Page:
New bus rapid transit system earns Dar es Salaam 2018 Sustainable Transit Award

Citiscope (6/30/17): The winner of this year’s Sustainable Transport Award was announced today at a ceremony here during a conference called Mobilize. The award is given annually by the Institute for Transportation & Development Policy, a global non-profit advocacy organization and host of the conference. As the winning city, Dar es Salaam will also host world transportation experts for next year’s Mobilize conference.

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The Self Driving-Dilemma

CityLab (5/4/17): That’s one message from a new report prepared by the University of California Davis’s Institute of Transportation Studies and the Institute for Transportation and Development Policy (ITDP), a nonprofit organization that develops bus rapid transit systems and promotes environmentally friendly urban planning. They’ve been crunching the numbers on how to avert warming the planet with carbon emissions while also reducing gridlock and increasing mobility.

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Mexico City May Abolish Its Parking Minimums

Streetsblog USA (4/12/17): Once you factor in space for ramps and access lanes, that means about 40 percent of the square footage in an office development must be devoted to parking, said Andrés Sañudo, a Mexico City-based consultant who’s been working with the non-profit Institute for Transportation and Development Policy to help the city reform its parking policy. In a recent white paper produced at the city’s request, ITDP recommended eliminating minimum parking requirements and replacing them with maximums.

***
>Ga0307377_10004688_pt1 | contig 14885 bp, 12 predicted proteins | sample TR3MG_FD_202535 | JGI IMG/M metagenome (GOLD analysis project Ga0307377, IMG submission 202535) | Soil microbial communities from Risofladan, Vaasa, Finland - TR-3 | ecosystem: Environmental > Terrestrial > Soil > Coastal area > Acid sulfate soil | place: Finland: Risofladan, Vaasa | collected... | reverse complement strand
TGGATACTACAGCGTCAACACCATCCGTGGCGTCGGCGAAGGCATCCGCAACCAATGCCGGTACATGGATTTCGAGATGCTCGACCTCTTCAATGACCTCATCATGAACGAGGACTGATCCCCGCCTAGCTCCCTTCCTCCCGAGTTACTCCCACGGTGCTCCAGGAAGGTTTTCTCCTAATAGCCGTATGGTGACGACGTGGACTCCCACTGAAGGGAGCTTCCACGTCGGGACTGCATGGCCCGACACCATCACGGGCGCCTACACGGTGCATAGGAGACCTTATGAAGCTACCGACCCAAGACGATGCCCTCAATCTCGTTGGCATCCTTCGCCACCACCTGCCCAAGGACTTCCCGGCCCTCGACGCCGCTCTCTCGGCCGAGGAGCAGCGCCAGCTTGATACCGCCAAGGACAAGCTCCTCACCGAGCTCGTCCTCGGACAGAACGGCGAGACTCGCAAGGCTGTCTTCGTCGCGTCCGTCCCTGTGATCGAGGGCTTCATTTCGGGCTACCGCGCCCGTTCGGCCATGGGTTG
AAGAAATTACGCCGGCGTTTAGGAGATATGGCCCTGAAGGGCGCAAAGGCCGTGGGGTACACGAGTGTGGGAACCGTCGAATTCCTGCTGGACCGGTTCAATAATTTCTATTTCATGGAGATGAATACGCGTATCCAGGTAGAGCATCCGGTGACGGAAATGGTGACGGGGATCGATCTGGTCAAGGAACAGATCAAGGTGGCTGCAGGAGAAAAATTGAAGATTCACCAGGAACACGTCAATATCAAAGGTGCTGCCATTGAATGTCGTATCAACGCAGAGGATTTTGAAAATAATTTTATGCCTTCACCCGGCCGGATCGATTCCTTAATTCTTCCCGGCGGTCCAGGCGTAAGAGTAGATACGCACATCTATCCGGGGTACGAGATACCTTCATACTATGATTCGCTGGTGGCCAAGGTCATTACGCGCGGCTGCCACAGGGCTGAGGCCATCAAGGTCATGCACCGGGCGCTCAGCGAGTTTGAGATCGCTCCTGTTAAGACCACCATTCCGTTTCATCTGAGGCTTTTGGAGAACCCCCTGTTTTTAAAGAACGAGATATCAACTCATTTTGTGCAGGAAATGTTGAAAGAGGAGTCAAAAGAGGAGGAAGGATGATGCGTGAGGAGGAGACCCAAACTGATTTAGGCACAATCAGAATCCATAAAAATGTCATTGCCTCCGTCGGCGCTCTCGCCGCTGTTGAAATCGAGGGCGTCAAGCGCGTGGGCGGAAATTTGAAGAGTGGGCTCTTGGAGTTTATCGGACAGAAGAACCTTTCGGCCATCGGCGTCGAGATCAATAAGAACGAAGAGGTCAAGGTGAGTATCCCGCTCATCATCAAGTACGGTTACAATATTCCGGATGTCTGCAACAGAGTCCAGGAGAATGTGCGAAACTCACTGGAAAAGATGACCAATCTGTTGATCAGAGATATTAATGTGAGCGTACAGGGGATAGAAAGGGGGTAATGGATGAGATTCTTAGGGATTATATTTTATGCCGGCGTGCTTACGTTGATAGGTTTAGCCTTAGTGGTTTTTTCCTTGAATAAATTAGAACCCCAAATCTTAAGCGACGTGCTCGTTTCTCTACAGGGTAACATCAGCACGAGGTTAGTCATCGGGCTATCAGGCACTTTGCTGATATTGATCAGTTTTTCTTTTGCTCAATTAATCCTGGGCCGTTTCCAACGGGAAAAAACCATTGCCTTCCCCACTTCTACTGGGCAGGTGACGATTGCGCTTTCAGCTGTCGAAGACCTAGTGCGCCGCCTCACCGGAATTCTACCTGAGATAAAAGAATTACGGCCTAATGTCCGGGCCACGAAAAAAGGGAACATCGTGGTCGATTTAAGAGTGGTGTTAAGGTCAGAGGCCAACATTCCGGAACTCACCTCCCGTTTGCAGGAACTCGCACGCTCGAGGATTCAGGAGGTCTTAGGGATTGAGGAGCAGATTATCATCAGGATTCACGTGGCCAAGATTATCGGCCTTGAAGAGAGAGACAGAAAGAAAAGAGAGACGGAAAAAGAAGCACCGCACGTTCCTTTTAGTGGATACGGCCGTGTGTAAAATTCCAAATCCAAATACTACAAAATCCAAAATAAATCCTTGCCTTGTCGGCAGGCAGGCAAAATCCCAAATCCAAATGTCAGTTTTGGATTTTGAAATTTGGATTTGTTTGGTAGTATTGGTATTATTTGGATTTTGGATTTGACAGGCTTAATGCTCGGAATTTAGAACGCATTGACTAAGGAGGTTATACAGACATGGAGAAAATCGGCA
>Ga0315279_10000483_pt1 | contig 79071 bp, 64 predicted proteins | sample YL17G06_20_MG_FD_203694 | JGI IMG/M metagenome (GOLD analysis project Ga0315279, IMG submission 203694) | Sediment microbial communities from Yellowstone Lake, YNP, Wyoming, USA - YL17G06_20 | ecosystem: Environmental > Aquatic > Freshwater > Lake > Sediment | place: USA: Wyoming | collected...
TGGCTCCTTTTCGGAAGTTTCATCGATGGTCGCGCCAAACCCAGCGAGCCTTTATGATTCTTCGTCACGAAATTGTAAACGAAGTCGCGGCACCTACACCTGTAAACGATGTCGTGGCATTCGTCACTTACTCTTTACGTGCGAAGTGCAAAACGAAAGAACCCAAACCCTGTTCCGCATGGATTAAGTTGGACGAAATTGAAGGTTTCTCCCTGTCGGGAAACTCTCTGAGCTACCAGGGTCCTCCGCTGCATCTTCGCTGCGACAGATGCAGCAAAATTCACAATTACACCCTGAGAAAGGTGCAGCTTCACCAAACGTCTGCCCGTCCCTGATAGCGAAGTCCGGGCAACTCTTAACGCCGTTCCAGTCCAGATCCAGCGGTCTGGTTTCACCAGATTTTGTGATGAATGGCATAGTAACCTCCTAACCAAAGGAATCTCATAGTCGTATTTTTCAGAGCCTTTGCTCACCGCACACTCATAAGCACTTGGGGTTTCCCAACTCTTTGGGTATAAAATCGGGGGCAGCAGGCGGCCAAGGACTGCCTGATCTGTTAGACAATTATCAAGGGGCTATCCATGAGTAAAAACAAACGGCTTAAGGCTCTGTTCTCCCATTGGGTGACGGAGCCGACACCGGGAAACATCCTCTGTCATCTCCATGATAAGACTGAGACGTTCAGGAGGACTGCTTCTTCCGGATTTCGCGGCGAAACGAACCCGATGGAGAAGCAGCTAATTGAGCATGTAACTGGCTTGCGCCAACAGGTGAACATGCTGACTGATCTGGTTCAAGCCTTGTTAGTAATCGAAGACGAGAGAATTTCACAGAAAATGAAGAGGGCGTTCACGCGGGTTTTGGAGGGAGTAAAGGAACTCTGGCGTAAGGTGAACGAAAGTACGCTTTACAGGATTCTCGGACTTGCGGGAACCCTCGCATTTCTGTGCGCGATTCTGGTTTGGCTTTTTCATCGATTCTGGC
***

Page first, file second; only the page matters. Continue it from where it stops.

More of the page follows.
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Uber for bikes: how “dockless” cycles flooded China – and are heading overseas

The Guardian (3/22/17): Meanwhile, urban planner Zhu Jinglu at the Institute for Transportation and Development Policy – which set up Guangzhou’s public bike share and runs its Bus Rapid Transit system – would be delighted if the anecdotal increase in cyclists led to better cycle infrastructure. Development consultant Li Shuling agrees, but is sceptical she will see changes any time soon.

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Parking in China Can Be a Long March

WSJ (1/18/16): By contrast, China is “too lenient towards drivers,” said Liu Shaokun, a vice country director at The Institute for Transportation and Development Policy, a New York-based nonprofit outfit. China has encouraged government and private capital to build more parking spaces. The central government in 2015 required cities with a population of more than 500,000 to target a ratio of 1.3 parking spaces per car when planning residential and commercial developments.

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All aboard Volvo’s very, very long bus. Like, all of you

Wired (12/1/16): The Institute for Transportation and Development Policy publishes a list of BRT standards, which include dedicated right-of-ways, special intersection treatments, platform-level boarding, and off-board fare collection. (The people who drafted these guidelines are real transit nerds, and things get much more complicated from there.) Not one American transit system meets the gold standard criteria. Simply put, there’s nowhere for these things to rocket unimpeded.